shedding our blood so as to preserve your blood.
It is in your hands to apply this easy, yet difficult, formula.
You know that the situation
will expand and increase if you delay things.
If this happens, do not blame us - blame
A rational person does not relinquish
his security, money and children to please the liar of the
...The killing of the Russians was after
their invasion of Afghanistan and Chechnya; the killing
of Europeans was after their invasion of Iraq and Afghanistan;
and the killing of Americans on the day of New York [reference
to 11 September] was after their support of the Jews
in Palestine and their invasion of the Arabian Peninsula.
(This is a BBC
Is this a demand for the revival of
the Muslim empire? A demand for sharia law to be instituted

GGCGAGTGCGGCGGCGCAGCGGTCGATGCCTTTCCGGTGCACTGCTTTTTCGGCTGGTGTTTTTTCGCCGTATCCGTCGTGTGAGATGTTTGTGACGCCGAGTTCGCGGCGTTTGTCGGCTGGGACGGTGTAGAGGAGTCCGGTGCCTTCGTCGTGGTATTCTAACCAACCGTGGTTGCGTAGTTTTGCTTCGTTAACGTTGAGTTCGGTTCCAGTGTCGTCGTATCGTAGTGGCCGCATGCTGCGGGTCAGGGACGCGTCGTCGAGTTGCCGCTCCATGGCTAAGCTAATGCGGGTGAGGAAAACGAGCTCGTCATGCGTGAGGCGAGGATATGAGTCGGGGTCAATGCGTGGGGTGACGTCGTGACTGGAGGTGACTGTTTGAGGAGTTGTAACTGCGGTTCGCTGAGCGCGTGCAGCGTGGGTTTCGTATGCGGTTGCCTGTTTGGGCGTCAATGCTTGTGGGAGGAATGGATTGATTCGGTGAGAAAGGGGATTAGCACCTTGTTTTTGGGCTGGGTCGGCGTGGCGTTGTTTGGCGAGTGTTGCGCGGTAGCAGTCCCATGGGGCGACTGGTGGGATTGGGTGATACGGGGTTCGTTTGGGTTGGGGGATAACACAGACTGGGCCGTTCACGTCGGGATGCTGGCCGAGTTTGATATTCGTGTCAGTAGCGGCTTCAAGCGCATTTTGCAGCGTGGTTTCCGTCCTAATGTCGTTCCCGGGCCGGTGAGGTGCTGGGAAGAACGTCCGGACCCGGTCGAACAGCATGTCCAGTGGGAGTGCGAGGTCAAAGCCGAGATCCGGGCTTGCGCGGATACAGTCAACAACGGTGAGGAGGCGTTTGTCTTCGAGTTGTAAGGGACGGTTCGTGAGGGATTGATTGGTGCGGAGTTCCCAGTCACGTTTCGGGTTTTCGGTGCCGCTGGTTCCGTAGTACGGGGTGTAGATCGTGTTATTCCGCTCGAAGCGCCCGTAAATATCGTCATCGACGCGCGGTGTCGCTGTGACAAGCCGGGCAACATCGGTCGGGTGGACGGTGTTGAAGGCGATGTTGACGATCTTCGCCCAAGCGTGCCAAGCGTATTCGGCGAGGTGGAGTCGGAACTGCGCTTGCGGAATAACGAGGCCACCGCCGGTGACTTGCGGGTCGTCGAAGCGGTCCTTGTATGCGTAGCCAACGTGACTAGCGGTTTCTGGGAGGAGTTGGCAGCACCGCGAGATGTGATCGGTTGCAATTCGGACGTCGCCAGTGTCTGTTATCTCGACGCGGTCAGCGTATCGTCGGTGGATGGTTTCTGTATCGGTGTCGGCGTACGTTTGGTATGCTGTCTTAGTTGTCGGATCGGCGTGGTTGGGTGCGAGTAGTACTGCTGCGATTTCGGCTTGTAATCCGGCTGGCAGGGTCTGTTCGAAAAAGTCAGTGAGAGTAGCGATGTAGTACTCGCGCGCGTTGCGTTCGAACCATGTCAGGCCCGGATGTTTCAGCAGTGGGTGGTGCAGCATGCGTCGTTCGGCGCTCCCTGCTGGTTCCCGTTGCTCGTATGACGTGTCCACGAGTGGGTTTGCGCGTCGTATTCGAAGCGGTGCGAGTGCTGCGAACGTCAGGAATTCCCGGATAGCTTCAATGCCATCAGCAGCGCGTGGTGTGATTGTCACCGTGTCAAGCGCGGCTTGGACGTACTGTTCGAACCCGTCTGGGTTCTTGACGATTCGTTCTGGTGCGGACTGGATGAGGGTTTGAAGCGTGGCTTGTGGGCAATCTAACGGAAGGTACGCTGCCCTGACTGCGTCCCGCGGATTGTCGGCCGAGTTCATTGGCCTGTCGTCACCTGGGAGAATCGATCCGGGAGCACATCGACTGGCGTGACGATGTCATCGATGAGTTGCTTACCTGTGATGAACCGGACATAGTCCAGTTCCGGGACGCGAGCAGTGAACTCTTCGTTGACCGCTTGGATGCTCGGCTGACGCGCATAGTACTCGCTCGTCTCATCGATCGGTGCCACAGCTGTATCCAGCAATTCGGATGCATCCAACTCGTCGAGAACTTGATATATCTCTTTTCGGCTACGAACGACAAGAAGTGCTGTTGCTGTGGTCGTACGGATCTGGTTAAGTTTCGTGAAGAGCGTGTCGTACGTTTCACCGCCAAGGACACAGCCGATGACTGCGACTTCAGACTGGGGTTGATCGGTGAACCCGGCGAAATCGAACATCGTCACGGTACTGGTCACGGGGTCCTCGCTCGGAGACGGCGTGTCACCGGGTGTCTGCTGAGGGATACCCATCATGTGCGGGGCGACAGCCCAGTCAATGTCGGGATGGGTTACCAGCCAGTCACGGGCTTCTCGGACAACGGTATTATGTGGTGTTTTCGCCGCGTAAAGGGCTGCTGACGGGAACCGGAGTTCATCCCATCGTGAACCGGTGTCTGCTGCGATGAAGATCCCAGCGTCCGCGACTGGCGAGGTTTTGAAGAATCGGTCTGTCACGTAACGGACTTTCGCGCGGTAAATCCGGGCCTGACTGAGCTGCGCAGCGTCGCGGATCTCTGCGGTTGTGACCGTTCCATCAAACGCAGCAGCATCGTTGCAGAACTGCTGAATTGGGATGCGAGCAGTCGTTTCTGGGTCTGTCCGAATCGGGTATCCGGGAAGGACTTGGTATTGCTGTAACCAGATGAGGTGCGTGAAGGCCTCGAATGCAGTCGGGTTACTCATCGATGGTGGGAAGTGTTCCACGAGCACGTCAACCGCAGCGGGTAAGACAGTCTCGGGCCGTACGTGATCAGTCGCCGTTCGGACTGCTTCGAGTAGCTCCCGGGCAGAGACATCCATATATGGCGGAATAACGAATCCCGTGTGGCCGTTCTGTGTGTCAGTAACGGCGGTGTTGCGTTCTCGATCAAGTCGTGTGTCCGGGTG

in all Western countries?
Does this fit in with the claim in
the 9/11 Commission Report that, while bin Laden’s
campaign began in reaction to US policies, ‘it quickly
became far deeper’: ‘To the second question
of what America could do, al Qaeda’s answer was that
America should abandon the Middle East, convert to Islam,
and end the immorality and godlessness of its culture...
If the United States did not comply, it would be at war
with the Islamic nation’. (The
9/11 Commission Report, Chapter 2, pp. 50-51)
Or does it fit in with the analysis
of Michael Scheuer, who ran the CIA's bin Laden unit (1996-1999),
who only left the CIA last November, who says that Osama
bin Laden has ‘clear,
focused, limited and widely popular foreign policy goals’,
and that he is out to 'drastically
alter U.S. and Western policies toward the Islamic world,
not necessarily to destroy America, much less its freedoms
and liberties' (Anonymous, Imperial
Hubris, p. xviii)?
LONDON: THE CLAIM OF RESPONSIBILITY
Let us recall in this
context the claim
of responsibility made for the London atrocities on